You should get a batch mix for this so that you can continuous pour it from end to end in a short period of time. This is the best way to assure a uniformity and even drying time for the whole slab. Mixing in small batches often ends up with one end ready for finishing when you are still messing around with mixing at the other end. When you get it all ...


5

You can install an interior weeping system similar to what you would normally do on the outside, but without the waterproofing. Start by jackhammering out about two feet of floor around the edges of your garage, as close to the walls as you can get. Dig down until you reach dirt, and if that's not at least two feet down, keep going. Now, put down a couple ...


5

If you want to do radiant infloor heating you will need to insulate under the slab. If you don't you will constantly be rejecting heat to the ground underneath the slab, and it will suck excess heat out of the system. If your not going to insulate beneath the slab, abandon the idea of radiant infloor. Your also going to have to use HE Pex for radiant ...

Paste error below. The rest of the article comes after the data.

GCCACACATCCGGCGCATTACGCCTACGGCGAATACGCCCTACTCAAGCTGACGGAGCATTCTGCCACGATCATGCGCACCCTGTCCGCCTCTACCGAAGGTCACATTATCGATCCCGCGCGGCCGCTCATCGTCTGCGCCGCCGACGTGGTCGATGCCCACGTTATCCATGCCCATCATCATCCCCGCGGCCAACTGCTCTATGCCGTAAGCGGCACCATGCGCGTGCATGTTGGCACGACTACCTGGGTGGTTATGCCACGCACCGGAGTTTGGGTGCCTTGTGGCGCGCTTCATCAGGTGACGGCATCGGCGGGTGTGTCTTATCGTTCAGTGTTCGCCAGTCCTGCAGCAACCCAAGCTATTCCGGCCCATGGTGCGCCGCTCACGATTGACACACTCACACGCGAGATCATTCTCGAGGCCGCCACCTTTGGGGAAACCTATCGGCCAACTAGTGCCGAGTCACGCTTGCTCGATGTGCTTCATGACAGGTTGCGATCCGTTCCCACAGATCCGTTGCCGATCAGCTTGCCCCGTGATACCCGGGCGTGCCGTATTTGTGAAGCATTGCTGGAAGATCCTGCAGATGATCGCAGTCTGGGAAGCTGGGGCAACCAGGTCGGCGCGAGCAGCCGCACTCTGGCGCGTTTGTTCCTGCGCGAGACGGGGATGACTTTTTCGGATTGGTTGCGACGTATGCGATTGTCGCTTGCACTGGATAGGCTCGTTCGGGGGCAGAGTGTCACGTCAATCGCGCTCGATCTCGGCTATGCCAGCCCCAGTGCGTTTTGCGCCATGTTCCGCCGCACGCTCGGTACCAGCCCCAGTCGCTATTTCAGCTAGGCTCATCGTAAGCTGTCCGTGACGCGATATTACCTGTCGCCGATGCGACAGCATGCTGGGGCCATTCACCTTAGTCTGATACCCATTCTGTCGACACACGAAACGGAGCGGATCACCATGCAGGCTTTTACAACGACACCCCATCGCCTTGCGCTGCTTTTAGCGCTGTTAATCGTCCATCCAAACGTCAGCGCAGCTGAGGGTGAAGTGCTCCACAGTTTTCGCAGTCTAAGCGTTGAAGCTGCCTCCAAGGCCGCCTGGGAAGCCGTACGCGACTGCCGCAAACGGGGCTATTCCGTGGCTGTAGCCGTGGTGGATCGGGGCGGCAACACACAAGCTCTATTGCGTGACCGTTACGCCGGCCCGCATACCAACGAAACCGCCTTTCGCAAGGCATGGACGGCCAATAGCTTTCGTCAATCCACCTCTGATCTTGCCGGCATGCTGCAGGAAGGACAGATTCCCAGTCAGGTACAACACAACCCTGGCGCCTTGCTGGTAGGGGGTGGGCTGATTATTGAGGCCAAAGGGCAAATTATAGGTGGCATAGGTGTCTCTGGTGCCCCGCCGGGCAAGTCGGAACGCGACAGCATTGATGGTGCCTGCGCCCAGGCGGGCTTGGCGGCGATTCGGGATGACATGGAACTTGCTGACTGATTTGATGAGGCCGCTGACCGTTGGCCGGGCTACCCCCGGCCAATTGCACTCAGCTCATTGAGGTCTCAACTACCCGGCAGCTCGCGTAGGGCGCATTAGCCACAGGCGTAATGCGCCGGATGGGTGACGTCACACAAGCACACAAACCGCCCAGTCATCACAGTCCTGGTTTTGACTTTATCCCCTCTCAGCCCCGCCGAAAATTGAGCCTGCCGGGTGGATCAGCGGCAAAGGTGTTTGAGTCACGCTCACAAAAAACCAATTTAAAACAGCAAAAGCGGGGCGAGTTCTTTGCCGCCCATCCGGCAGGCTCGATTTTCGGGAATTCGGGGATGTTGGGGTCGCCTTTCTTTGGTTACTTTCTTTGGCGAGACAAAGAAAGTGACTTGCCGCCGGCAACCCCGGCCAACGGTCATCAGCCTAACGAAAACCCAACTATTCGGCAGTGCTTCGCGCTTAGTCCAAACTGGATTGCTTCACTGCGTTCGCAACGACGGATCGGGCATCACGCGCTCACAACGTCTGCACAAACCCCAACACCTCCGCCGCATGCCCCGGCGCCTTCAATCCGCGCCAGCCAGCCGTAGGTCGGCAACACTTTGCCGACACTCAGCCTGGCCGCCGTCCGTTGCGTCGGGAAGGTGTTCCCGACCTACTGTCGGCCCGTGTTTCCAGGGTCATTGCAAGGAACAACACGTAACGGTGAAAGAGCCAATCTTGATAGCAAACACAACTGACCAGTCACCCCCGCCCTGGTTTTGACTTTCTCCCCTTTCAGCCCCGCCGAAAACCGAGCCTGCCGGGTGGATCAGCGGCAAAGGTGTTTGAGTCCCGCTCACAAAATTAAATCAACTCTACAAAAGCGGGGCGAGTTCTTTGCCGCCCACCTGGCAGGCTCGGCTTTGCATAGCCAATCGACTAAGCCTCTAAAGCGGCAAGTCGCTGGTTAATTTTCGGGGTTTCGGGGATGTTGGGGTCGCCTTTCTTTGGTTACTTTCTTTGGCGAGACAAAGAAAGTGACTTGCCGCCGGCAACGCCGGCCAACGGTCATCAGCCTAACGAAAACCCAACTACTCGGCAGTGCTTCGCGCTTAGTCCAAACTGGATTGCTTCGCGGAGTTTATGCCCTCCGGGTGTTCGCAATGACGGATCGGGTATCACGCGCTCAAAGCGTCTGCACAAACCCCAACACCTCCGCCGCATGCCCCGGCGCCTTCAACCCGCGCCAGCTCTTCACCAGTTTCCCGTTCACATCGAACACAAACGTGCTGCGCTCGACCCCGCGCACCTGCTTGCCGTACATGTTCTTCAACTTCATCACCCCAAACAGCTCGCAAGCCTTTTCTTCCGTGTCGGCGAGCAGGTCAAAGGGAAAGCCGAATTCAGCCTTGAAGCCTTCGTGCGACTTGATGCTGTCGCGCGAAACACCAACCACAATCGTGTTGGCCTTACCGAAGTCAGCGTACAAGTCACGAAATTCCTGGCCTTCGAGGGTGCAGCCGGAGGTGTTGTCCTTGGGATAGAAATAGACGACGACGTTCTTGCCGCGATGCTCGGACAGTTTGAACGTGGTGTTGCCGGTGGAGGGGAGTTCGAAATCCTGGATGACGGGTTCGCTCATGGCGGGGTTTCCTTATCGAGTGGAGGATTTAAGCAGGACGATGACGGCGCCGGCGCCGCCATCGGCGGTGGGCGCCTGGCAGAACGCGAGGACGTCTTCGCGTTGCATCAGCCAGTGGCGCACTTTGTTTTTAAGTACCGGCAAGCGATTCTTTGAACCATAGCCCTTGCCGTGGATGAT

5

Expanding drain plug, fits into inside diameter of pipe than expands to seal when the nut is tightened.


5

Sigh. Cheap builders are forever spending thousands on concrete, but unwilling to spend a few hundred on steel to make the concrete properly reenforced. Nobody sees the steel, but the lack of it does show up eventually. Unlikely to be a major issue, might be a path for water or bugs, so probably sealing it would be best. But consulting an engineer is good ...


4

Concrete will crack naturally on its own unless it is given a place to crack such as control joint or expansion joint. As the concrete is curing it is heating up and expanding. In the summer time, I have seen the slab crack before being able to walk on it. Regarding footprints, it is tacky. However, the roughness can actually help the concrete and ...